Preferably the bi-directional link includes a fiber optic link between the field cabinet and the central office, an optical transceiver at the field cabinet and a second optical transceiver at the central office. However the link can also be provided by other known transmission systems which avoid the degradation of the signals including coaxial cable, wireless and microwave systems. The link is a dedicated link unrelated to any local communication systems for cable or the like. The bi-directional link is normally provided by two unidirectional links in the case of fiber optic transmission, the bi-directional communication on the same fiber can be effected by use of two different optical wavelengths. In the case of co-axial cable or CATV transmission, the bi-directional communication on the same cable can be effected by use of two different frequency bands.
Preferably the link includes two unidirectional fiber optic links and wherein the interface and frequency translation units each contain a directional hybrid coupler to interface the bi-directional metallic telephone line to the two unidirectional fiber optic links.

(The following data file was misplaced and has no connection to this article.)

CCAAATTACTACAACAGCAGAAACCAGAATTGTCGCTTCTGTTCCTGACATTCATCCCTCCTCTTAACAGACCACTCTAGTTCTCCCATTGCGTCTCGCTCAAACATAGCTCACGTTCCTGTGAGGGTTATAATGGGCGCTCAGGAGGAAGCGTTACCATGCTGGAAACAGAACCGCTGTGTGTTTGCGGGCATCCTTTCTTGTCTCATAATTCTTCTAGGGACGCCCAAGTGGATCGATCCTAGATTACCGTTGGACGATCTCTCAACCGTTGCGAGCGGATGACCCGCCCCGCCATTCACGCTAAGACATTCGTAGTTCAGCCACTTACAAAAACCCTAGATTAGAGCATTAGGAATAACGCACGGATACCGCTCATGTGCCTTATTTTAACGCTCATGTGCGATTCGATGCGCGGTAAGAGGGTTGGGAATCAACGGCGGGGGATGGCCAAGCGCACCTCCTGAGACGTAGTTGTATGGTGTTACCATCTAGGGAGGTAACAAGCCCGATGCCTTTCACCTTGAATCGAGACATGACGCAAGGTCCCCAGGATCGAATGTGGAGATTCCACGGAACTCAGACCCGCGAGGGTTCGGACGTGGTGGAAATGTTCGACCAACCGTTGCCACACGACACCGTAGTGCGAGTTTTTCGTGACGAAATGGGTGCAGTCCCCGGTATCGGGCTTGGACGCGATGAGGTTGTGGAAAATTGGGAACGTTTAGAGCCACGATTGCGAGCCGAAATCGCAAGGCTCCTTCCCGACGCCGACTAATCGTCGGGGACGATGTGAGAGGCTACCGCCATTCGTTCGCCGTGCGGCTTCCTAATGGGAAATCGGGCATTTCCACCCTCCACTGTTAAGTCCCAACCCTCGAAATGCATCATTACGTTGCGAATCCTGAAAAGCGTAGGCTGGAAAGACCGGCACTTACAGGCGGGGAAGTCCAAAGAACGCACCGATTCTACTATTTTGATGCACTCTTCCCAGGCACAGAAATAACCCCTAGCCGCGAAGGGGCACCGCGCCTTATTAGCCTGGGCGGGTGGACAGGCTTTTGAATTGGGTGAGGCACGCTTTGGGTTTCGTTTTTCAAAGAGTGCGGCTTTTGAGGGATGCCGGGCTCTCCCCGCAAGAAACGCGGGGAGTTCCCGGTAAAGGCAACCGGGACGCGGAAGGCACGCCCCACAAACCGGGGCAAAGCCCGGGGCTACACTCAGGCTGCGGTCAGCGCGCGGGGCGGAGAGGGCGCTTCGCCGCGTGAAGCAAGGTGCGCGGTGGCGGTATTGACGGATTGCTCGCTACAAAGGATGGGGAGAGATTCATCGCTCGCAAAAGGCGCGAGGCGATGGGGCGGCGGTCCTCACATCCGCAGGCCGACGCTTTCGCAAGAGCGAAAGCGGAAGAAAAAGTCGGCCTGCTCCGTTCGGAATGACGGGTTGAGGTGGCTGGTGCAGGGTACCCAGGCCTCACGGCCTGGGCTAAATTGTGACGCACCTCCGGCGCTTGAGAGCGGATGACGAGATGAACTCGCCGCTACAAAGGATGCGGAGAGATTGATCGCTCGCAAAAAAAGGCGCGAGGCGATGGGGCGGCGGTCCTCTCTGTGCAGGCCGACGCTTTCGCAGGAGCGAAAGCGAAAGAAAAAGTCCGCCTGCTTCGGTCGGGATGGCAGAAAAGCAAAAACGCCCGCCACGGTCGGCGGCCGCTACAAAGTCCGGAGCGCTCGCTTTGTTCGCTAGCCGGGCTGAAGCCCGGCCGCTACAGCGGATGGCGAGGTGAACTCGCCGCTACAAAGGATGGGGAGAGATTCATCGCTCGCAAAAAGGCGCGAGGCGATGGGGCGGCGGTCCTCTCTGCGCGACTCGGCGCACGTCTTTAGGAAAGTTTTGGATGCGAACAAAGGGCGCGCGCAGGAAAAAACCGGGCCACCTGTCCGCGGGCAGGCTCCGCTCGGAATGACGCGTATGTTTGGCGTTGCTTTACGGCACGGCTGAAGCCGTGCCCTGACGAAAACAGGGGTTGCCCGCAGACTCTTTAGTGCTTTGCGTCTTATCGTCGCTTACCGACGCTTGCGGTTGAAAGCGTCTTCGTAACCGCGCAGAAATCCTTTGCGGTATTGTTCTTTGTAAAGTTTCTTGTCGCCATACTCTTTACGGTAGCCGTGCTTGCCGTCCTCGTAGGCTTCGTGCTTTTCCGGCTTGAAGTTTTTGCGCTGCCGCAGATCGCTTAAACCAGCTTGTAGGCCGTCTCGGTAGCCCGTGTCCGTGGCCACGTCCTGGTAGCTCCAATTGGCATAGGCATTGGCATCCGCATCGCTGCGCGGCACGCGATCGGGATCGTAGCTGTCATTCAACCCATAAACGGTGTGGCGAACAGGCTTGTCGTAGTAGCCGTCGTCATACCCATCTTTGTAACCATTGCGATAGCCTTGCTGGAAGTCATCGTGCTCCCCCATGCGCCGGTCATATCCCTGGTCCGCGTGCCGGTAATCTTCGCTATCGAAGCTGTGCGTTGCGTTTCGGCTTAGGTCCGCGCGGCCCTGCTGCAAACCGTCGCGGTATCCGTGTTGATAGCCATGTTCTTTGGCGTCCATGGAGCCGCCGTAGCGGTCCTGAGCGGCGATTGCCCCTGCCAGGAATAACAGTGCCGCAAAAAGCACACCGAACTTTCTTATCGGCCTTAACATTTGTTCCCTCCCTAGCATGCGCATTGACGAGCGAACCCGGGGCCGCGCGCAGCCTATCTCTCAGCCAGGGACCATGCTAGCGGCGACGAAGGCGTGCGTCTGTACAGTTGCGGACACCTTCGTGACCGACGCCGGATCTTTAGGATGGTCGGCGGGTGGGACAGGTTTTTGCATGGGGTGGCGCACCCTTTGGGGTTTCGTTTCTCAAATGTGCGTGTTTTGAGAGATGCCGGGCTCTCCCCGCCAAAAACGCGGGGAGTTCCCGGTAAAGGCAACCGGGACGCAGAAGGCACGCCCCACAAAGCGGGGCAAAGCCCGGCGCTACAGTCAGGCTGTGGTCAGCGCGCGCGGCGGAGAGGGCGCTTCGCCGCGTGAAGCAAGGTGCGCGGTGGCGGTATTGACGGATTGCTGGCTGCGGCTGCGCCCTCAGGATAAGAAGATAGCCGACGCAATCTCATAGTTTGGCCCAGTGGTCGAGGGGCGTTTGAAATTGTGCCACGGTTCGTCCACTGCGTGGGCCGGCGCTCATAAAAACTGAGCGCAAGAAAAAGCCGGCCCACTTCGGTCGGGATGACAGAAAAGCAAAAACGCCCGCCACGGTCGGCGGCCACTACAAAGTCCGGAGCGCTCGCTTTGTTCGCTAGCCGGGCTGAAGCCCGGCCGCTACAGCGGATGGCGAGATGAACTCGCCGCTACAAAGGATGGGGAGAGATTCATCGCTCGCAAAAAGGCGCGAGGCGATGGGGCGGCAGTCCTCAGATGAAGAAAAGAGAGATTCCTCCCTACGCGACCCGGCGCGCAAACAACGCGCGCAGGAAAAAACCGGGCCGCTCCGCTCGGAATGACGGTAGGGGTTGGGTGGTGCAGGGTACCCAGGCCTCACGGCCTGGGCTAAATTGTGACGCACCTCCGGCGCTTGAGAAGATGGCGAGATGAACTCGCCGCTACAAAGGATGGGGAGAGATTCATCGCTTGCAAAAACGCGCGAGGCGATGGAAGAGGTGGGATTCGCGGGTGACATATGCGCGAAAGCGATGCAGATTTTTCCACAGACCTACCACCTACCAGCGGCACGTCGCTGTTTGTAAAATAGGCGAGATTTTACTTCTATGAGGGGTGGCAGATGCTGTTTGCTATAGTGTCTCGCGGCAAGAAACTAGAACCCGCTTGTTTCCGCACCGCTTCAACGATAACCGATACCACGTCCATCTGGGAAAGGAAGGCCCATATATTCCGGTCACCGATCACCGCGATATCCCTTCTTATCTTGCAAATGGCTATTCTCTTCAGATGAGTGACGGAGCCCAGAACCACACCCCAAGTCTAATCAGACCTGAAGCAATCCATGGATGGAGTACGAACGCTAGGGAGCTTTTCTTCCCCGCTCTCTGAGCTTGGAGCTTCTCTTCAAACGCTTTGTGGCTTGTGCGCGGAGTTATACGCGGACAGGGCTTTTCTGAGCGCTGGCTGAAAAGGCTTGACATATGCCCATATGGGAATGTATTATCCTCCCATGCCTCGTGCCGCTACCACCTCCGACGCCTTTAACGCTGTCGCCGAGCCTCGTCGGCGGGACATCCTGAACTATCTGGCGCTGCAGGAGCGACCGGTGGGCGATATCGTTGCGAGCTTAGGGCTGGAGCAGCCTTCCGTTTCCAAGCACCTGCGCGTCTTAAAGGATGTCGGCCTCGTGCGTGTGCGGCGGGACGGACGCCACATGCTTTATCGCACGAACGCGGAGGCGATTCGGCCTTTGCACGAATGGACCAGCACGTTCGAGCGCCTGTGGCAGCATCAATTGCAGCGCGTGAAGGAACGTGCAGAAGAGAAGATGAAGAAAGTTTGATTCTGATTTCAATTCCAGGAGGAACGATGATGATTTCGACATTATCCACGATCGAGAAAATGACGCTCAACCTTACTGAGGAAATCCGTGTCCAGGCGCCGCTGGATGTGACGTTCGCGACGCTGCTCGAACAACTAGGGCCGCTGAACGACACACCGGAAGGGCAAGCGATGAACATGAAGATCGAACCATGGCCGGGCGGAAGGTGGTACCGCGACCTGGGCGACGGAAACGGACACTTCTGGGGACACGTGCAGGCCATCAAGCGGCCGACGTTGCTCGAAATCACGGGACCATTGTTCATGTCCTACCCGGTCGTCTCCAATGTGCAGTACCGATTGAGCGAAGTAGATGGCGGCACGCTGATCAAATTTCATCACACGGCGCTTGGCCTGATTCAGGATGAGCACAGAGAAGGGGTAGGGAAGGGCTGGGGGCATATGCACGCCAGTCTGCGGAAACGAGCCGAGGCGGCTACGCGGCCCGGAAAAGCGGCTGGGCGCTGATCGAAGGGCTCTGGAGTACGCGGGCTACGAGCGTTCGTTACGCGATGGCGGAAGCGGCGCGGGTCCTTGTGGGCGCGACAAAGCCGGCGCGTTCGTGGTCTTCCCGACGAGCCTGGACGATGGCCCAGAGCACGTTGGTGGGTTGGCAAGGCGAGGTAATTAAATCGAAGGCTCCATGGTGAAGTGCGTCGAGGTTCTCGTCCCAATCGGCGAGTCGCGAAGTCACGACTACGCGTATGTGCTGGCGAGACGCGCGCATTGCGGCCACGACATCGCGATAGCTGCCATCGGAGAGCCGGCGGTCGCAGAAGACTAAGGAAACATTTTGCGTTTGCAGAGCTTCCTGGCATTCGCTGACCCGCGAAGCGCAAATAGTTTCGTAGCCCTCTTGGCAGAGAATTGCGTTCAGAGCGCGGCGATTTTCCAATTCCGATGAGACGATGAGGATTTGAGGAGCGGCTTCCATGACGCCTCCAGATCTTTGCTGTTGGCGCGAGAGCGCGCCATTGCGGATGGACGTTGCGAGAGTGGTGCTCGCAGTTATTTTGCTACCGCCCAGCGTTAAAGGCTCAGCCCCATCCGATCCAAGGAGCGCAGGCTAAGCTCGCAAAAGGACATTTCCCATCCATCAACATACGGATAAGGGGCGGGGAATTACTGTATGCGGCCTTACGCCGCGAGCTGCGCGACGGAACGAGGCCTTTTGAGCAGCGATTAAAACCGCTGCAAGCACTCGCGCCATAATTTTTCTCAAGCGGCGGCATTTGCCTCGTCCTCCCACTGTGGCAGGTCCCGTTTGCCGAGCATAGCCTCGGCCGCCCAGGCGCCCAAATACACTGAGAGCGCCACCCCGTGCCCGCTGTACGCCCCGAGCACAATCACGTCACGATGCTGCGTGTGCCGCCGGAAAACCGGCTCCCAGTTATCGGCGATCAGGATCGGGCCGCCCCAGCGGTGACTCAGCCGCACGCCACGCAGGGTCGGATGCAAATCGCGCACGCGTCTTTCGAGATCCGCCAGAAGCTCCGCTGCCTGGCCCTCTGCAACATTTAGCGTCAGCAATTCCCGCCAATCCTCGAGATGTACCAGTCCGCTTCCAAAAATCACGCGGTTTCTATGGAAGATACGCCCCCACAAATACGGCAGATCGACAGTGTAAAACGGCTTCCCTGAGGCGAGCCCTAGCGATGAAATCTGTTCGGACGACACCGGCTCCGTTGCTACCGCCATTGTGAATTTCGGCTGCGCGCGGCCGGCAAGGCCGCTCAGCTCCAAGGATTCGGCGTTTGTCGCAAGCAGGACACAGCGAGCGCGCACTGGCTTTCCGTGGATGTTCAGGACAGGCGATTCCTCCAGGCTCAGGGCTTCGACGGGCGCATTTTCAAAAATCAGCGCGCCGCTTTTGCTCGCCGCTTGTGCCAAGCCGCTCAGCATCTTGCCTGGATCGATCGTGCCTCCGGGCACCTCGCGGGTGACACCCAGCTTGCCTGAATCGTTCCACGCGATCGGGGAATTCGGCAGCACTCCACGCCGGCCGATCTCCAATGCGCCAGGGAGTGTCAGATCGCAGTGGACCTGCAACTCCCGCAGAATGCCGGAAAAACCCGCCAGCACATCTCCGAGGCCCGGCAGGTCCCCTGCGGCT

Preferably the fiber optic link includes a fiber optic cable and a metallic conductor pair for supplying power from the central office to the interface and frequency translation units. However other techniques for supplying power can be used including, but not preferably, supply from a local power utility source.
Preferably the frequency translators are arranged such that the frequency bands are each located within a respective 6 MHz frequency band communicated on the bi-directional link.
Preferably each frequency translator from the ADSL signals to the frequency band includes a CATV modulator arranged to locate the respective ADSL signals within a respective video channel frequency band which is then communicated on the bi-directional link. Such modulators are used because they are readily commercially available but other schemes can also be used.